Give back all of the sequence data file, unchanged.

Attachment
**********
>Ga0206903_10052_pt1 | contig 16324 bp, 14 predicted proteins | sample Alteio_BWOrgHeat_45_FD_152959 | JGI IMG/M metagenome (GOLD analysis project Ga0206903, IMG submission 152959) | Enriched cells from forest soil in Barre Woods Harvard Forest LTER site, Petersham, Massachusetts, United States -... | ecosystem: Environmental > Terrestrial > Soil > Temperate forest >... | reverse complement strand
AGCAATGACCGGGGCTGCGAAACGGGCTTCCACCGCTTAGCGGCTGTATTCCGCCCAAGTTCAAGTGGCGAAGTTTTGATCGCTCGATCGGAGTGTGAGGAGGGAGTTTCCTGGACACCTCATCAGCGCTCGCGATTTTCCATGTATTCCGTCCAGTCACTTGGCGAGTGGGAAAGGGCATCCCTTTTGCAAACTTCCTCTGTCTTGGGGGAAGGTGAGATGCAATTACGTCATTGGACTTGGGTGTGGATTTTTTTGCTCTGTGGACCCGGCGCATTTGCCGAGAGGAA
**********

>Ga0206903_10052_pt1 | contig 16324 bp, 14 predicted proteins | sample Alteio_BWOrgHeat_45_FD_152959 | JGI IMG/M metagenome (GOLD analysis project Ga0206903, IMG submission 152959) | Enriched cells from forest soil in Barre Woods Harvard Forest LTER site, Petersham, Massachusetts, United States -... | ecosystem: Environmental > Terrestrial > Soil > Temperate forest >... | reverse complement strand
AGCAATGACCGGGGCTGCGAAACGGGCTTCCACCGCTTAGCGGCTGTATTCCGCCCAAGTTCAAGTGGCGAAGTTTTGATCGCTCGATCGGAGTGTGAGGAGGGAGTTTCCTGGACACCTCATCAGCGCTCGCGATTTTCCATGTATTCCGTCCAGTCACTTGGCGAGTGGGAAAGGGCATCCCTTTTGCAAACTTCCTCTGTCTTGGGGGAAGGTGAGATGCAATTACGTCATTGGACTTGGGTGTGGATTTTTTTGCTCTGTGGACCCGGCGCATTTGCCGAGAGGAA